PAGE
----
A report from the Economic and Social Research Institute suggests that there has been a marked drop in the level of home ownership in recent years.

The report noted that this had been particularly acute for younger-aged households.

It found that the number of 25 to 34-year-olds living independently, who own their own home, more than halved between 2004 and 2019, falling from 60% to just 27%.

The report says that lower homeownership rates mean a higher proportion of households in the rental sector and the continuation of rental payments into retirement.

The research - funded by the Pensions Council - estimates that 65% of those currently aged 35-44 are likely to become homeowners by retirement given current trends, compared to 90% of those currently aged more than 65.

It also suggests that reductions in homeownership of this magnitude could raise the proportion of older people living in income poverty from 14% at present to as high as 31%.

Dr Rachel Slaymaker, lead author of the report, said that home ownership in retirement currently provides a double dividend - lower housing costs and higher assets in retirement.

"Our findings suggest that homeownership rates will be substantially lower for future cohorts, particularly those currently aged 45 and under," she said.

"Without intervention this will lead to significantly higher rates of income poverty in retirement for these cohorts," she added.

Roma Burke, Chair of the Pensions Council, said the ESRI has predicted that one in three people aged 35-44 now won't own a home by the time they retire.

"If you don't own your home by the time you retire, your living expenses are still going to be significant, even if your income falls. This could cause many more older people to be at risk of poverty in the future, unless action is taken to address this important challenge," the Pensions Council chair added.

Govt accused of 'catastrophic failure' over housing

Minister for Public Expenditure Michael McGrath has told the Dáil that the Government is "pursuing aggressively" the "key conclusion" of the ESRI report on home ownership.

["We] as the Government are pursuing aggressively" three specific measures included in the report, he said, which states that "interventions, including increased supply, increased direct provision of social housing, and measures that develop alternative non-market rental cohorts such as cost rental", will help to address the crisis.

"We are in the middle of the largest public housing programme in the history of the State," the minister added.

He was responding during Leaders' Questions to Solidarity-PBP TD Richard Boyd Barrett who accused the Government of a "catastrophic failure" in its response to the "housing disaster".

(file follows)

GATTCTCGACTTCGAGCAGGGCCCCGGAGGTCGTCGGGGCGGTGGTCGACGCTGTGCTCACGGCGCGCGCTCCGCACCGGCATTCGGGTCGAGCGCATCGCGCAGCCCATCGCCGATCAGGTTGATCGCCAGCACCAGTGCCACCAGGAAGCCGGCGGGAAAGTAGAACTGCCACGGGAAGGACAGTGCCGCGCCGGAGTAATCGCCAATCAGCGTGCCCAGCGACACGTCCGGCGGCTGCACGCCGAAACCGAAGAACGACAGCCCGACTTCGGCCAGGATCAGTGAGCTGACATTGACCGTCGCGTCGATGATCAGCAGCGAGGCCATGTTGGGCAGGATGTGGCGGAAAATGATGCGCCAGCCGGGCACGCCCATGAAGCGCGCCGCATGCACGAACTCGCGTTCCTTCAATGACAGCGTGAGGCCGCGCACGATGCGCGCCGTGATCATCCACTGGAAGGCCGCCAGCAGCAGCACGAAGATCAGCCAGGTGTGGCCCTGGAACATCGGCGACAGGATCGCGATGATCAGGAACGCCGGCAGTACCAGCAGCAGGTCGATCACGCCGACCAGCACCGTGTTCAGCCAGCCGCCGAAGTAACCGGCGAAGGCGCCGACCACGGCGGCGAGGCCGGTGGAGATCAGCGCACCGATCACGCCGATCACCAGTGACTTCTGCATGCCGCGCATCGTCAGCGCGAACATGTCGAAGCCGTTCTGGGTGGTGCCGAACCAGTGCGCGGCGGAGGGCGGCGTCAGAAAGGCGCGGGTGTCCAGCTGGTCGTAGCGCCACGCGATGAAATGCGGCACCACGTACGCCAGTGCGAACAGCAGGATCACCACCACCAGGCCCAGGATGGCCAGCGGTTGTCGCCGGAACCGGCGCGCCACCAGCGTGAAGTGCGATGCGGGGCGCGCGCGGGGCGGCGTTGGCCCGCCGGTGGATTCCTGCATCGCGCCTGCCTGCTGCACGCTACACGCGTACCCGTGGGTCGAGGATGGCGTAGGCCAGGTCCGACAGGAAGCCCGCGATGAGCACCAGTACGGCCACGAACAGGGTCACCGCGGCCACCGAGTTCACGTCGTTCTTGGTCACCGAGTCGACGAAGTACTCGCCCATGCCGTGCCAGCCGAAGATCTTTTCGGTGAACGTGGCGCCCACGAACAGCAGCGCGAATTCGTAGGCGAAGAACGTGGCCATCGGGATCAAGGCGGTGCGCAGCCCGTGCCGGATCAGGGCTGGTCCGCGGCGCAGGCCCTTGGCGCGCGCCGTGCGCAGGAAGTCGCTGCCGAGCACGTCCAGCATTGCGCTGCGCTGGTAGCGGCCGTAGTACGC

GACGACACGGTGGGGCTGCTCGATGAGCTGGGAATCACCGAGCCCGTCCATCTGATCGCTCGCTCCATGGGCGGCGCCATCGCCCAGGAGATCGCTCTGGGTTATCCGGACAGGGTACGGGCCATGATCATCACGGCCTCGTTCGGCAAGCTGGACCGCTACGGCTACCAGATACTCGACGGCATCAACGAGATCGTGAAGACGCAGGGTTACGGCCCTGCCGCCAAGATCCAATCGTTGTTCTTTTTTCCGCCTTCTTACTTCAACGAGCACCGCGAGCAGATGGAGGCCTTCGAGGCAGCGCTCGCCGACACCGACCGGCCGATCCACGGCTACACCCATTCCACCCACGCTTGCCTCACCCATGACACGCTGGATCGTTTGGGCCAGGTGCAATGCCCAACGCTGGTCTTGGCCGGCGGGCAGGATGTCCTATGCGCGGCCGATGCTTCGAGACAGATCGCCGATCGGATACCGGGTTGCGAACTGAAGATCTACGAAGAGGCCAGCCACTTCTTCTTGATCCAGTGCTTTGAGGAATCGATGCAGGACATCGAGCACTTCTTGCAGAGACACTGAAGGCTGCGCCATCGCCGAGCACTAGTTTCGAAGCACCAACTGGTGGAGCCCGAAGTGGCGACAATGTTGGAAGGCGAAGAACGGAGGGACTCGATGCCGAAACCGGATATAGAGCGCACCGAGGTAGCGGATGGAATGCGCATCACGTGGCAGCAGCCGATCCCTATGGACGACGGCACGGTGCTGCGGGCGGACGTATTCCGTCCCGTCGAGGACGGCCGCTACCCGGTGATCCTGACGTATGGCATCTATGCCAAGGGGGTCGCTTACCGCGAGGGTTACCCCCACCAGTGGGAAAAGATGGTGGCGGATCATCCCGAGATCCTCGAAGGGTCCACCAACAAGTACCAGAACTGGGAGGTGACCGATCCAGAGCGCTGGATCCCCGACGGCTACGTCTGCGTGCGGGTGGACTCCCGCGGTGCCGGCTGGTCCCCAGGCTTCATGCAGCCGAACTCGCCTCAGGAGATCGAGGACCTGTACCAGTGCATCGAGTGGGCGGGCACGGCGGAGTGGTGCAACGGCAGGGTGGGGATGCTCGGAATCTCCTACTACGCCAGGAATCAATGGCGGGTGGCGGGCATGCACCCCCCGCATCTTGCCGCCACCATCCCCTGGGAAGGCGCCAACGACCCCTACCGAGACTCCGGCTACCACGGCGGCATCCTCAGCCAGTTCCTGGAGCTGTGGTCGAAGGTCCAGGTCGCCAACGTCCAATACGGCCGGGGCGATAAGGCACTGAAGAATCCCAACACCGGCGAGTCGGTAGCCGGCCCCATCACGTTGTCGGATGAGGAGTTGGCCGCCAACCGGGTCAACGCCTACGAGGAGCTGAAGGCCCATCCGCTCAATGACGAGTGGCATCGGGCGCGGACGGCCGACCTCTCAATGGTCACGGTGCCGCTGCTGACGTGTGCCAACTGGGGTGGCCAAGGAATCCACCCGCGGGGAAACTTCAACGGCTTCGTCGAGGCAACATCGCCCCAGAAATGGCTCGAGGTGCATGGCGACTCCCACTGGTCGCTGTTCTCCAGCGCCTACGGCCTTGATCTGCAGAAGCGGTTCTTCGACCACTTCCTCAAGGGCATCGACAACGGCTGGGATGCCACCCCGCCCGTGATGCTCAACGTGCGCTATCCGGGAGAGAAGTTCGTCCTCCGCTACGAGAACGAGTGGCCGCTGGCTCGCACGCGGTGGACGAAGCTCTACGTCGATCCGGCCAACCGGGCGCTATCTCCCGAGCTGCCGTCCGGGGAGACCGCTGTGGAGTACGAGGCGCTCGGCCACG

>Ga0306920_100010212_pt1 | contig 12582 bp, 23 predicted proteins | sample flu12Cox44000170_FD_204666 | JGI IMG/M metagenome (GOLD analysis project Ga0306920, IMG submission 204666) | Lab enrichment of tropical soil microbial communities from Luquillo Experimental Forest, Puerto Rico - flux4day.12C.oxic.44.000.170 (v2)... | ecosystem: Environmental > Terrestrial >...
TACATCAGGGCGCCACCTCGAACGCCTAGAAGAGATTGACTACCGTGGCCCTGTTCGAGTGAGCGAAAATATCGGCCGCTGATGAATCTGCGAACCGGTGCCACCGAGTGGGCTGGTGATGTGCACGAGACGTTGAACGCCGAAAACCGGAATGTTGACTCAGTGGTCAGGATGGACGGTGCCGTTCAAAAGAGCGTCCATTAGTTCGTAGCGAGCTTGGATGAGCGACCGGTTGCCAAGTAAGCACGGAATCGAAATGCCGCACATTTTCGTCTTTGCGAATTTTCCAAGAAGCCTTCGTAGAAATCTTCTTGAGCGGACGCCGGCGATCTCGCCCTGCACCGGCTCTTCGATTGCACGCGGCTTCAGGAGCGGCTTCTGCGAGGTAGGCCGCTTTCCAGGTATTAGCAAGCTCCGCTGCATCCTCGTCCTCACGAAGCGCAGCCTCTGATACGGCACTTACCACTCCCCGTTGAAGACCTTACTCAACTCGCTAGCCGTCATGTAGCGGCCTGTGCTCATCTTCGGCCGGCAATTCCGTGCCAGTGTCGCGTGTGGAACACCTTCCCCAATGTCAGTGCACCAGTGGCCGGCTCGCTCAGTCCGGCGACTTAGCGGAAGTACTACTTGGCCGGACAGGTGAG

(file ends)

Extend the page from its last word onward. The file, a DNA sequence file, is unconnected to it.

He said that 120,000 families and households are on accommodation waiting lists, and the "vast majority of young and middle aged people" are unable to pay accommodation costs.

And as a result they will be "in a far worse position" when they retire, according to the ESRI, he said.

Tenants will be "prey" to "obscene rents" and the insecurity of being evicted in old age, Deputy Boyd Barrett added, and accused the Government of "stealth" cuts in housing support.

The minister accused him of being "great at the rhetoric", but of opposing all measures the Government introduces to tackle the crisis.

Independent TD Joan Collins said that the number of renters being evicted has hit a record high.

There were 3,038 eviction notices last year, some to people in her constituency and some have had to resort to "sofa-surfing", but may end up in cars or garda stations, she warned.

Currently there are 281,000 children living in the rental sector, Deputy Collins said, and they need "a stable and safe home".

"Emergency accommodation will be found for those that really need it," Minister McGrath promised.

In relation to today's ESRI report on housing, the Tanaiste said it is very stark, although the findings will come as no surprise to anyone.

"Ireland is a country that is a property owning, home owning democracy, and that is the way we want things to be," Leo Varadkar said.

"Most people in Ireland, well over 60% in Ireland, do own their own home. But that's not the reality for people aged 25-34, it used to be, and it needs to be again," he said.

"That is why we are going to do everything we can to make home ownership a reality again for the majority of people in that age group," he added.

Mr Varadkar said the Government is working on increasing housing supply, helping people with a deposit through the Help to Buy Scheme, offering local authority loans for more affordable mortgages and is now moving into the space of shared equity and affordable home schemes.

"I don't think it is inevitable that home ownership has to decline in Ireland," he said.

"We can turn it around and that is absolutely the objective of Government," he added.